Creating a TMX file for your client

We’ve already heard about importing TMX files in the post How to use a translation memory from another tool, so today we will see the inverse operation. Let’s say you have done a translation, or multiple translations, for a customer, and when you deliver they ask you to send to them the translation memory as well, which nowadays and for exchange purposes means converting Transit NXT language pairs to a TMX file. Unless your customer also uses Transit NXT, there would be no use in sending the language pairs directly to them.

To export a language to TMX format, you need to go to Reference material | TMX interface | Export TMX to launch the Create TMX file dialog.

Create TMX file dialog

Launch the Create TMX file dialog

In the Create TMX file dialog that appears, you must indicate what language pairs you want to convert and the name and location of the TMX file that will be generated. To select the language pairs, you can add source files individually, but –specially if you need to convert several language pairs– the most practical way to go is to select projects or, even better, folders. In the screenshot below the three options (files, projects and folders) are used.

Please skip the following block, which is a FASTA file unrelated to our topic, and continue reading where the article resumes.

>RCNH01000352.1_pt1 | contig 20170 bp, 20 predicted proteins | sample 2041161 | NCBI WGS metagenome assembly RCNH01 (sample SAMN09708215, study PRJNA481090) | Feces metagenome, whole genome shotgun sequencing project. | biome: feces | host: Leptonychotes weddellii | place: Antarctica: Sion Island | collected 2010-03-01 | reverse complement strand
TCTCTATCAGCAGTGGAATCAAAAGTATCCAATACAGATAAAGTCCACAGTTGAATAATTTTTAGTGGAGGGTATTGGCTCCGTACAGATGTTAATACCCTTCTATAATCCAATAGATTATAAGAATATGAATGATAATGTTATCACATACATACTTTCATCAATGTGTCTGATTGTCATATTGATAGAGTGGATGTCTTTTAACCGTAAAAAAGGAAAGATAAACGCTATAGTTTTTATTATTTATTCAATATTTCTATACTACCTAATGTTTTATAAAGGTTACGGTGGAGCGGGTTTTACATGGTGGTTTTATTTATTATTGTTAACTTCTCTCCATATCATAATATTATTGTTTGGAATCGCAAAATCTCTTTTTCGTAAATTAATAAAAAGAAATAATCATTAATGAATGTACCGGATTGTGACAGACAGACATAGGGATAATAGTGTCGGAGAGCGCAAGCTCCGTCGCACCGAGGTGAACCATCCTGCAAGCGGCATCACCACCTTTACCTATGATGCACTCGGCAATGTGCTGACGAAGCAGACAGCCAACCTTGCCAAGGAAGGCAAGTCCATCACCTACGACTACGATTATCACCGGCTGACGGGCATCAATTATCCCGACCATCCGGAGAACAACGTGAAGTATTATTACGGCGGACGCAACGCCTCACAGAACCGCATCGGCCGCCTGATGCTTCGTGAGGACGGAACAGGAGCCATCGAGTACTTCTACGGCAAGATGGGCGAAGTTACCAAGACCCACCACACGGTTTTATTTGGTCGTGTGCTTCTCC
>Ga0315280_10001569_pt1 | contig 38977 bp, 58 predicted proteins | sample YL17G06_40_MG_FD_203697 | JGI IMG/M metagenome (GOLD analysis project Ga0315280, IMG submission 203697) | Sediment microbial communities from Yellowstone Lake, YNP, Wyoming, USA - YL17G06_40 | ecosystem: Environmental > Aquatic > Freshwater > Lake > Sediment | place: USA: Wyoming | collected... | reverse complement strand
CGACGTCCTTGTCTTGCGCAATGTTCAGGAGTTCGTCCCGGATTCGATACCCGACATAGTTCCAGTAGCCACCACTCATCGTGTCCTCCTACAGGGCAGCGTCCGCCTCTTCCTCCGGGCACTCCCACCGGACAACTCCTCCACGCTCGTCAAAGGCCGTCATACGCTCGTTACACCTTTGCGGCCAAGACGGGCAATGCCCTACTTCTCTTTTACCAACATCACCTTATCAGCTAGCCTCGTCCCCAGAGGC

Create TMX files dialog

Create TMX files dialog

You must remember to select the Source language, if it is not selected automatically, and the target language(s) (under Export languages), otherwise the TMX will only contain the source language. In most cases, you do not need to change the other options, so to keep it simple we won’t look into them now.

All files associated with a project, or all files contained in the folder (including subfolders), would be converted, and no matter how many language pairs you select, only one TMX file will be created for all of them. If you add projects, you will be able to choose whether you include also the reference material associated to them or just the working language pairs.

Now you just need to press the Start button. The TMX file will be generated in the location you specified.

Thanks for reading, and please do not hesitate to send your comments or questions or to ask for specific tooltips. Special thanks to Karen Ellis for reviewing this post.

Please note

This blog has been moved to a new location, where you will be able to browse it and consult it just like you do now.  Stay tuned!

About Manuel Souto Pico

Linguist and translation technologist. Google profile.
This entry was posted in conversion, intermediate level, reference material, Transit NXT and tagged , , , , . Bookmark the permalink.

2 Responses to Creating a TMX file for your client

  1. Pingback: Transit NXT – Best of 2013 and thank you! | Transit/TermStar NXT Tooltips

  2. Pingback: Short cuts – Nº 15 : New options for converting language pairs to the standard TMX file format | Transit/TermStar NXT Tooltips

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